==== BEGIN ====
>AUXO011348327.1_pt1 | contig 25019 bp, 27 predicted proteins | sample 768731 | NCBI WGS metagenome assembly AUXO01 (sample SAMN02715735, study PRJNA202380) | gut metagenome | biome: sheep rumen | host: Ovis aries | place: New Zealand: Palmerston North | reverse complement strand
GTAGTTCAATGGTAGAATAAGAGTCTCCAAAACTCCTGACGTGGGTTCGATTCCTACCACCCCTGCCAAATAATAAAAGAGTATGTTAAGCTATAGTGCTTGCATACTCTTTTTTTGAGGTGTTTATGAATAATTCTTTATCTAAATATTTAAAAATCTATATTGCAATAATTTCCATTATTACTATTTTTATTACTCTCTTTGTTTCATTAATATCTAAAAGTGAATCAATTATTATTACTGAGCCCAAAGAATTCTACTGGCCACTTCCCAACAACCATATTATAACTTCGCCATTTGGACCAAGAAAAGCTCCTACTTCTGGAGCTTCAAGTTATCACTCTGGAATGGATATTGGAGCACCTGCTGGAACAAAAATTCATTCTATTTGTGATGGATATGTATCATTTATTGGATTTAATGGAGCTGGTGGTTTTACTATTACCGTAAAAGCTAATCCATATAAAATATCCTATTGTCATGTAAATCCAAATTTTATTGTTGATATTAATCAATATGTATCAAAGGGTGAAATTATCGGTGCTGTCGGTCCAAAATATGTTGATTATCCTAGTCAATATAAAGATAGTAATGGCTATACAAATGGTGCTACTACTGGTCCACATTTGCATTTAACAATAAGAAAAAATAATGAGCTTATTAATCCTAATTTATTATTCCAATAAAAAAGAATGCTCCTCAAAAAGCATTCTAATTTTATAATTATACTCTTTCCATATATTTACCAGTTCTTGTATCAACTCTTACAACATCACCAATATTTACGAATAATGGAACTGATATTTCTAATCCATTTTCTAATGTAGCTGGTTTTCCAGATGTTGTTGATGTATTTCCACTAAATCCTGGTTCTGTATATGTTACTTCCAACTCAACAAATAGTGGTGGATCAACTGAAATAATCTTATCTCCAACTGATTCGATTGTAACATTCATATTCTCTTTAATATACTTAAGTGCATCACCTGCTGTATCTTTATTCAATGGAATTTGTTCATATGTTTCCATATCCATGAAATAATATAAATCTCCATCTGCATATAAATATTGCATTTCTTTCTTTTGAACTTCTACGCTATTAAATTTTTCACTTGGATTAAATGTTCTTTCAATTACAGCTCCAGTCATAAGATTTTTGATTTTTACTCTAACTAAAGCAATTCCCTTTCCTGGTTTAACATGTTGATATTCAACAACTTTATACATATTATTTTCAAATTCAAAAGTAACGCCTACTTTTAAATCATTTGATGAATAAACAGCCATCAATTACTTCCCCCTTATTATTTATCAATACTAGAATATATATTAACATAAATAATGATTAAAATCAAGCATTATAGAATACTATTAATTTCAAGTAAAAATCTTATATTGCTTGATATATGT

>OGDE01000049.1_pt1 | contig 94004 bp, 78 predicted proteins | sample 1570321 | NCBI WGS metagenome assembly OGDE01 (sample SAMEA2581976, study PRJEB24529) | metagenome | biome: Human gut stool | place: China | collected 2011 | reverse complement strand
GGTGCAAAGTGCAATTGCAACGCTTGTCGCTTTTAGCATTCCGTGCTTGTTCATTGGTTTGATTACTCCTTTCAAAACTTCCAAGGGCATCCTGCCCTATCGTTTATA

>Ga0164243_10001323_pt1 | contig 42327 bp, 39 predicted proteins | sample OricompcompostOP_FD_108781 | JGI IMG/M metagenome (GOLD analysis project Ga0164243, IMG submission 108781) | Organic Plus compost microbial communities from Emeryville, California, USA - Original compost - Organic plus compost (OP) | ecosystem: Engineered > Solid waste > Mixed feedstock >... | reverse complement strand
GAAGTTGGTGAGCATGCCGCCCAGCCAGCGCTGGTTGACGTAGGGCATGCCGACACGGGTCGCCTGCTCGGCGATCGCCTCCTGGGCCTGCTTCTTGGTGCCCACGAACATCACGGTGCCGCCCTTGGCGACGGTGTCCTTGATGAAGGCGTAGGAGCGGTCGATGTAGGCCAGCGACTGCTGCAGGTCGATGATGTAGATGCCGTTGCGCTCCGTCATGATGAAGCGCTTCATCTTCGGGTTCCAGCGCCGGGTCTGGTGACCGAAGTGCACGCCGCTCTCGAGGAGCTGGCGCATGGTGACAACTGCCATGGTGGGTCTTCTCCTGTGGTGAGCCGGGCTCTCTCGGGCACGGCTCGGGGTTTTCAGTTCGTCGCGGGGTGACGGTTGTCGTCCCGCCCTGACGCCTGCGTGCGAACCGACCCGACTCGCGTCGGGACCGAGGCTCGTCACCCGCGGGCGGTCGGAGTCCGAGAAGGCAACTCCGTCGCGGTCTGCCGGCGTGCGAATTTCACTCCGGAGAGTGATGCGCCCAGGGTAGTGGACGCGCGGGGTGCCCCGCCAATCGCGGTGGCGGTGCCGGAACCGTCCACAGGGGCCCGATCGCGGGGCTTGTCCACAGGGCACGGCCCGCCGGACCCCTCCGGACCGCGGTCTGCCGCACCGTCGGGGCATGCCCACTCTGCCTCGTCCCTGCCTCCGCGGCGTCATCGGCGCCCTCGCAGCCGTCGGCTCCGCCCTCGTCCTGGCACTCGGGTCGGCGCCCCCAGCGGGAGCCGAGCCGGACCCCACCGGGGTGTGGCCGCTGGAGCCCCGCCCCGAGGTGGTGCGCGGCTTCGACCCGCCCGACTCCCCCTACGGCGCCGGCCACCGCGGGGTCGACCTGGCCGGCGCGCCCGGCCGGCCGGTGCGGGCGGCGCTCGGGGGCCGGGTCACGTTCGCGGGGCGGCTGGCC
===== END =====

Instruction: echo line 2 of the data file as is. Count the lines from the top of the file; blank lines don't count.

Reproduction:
GTAGTTCAATGGTAGAATAAGAGTCTCCAAAACTCCTGACGTGGGTTCGATTCCTACCACCCCTGCCAAATAATAAAAGAGTATGTTAAGCTATAGTGCTTGCATACTCTTTTTTTGAGGTGTTTATGAATAATTCTTTATCTAAATATTTAAAAATCTATATTGCAATAATTTCCATTATTACTATTTTTATTACTCTCTTTGTTTCATTAATATCTAAAAGTGAATCAATTATTATTACTGAGCCCAAAGAATTCTACTGGCCACTTCCCAACAACCATATTATAACTTCGCCATTTGGACCAAGAAAAGCTCCTACTTCTGGAGCTTCAAGTTATCACTCTGGAATGGATATTGGAGCACCTGCTGGAACAAAAATTCATTCTATTTGTGATGGATATGTATCATTTATTGGATTTAATGGAGCTGGTGGTTTTACTATTACCGTAAAAGCTAATCCATATAAAATATCCTATTGTCATGTAAATCCAAATTTTATTGTTGATATTAATCAATATGTATCAAAGGGTGAAATTATCGGTGCTGTCGGTCCAAAATATGTTGATTATCCTAGTCAATATAAAGATAGTAATGGCTATACAAATGGTGCTACTACTGGTCCACATTTGCATTTAACAATAAGAAAAAATAATGAGCTTATTAATCCTAATTTATTATTCCAATAAAAAAGAATGCTCCTCAAAAAGCATTCTAATTTTATAATTATACTCTTTCCATATATTTACCAGTTCTTGTATCAACTCTTACAACATCACCAATATTTACGAATAATGGAACTGATATTTCTAATCCATTTTCTAATGTAGCTGGTTTTCCAGATGTTGTTGATGTATTTCCACTAAATCCTGGTTCTGTATATGTTACTTCCAACTCAACAAATAGTGGTGGATCAACTGAAATAATCTTATCTCCAACTGATTCGATTGTAACATTCATATTCTCTTTAATATACTTAAGTGCATCACCTGCTGTATCTTTATTCAATGGAATTTGTTCATATGTTTCCATATCCATGAAATAATATAAATCTCCATCTGCATATAAATATTGCATTTCTTTCTTTTGAACTTCTACGCTATTAAATTTTTCACTTGGATTAAATGTTCTTTCAATTACAGCTCCAGTCATAAGATTTTTGATTTTTACTCTAACTAAAGCAATTCCCTTTCCTGGTTTAACATGTTGATATTCAACAACTTTATACATATTATTTTCAAATTCAAAAGTAACGCCTACTTTTAAATCATTTGATGAATAAACAGCCATCAATTACTTCCCCCTTATTATTTATCAATACTAGAATATATATTAACATAAATAATGATTAAAATCAAGCATTATAGAATACTATTAATTTCAAGTAAAAATCTTATATTGCTTGATATATGT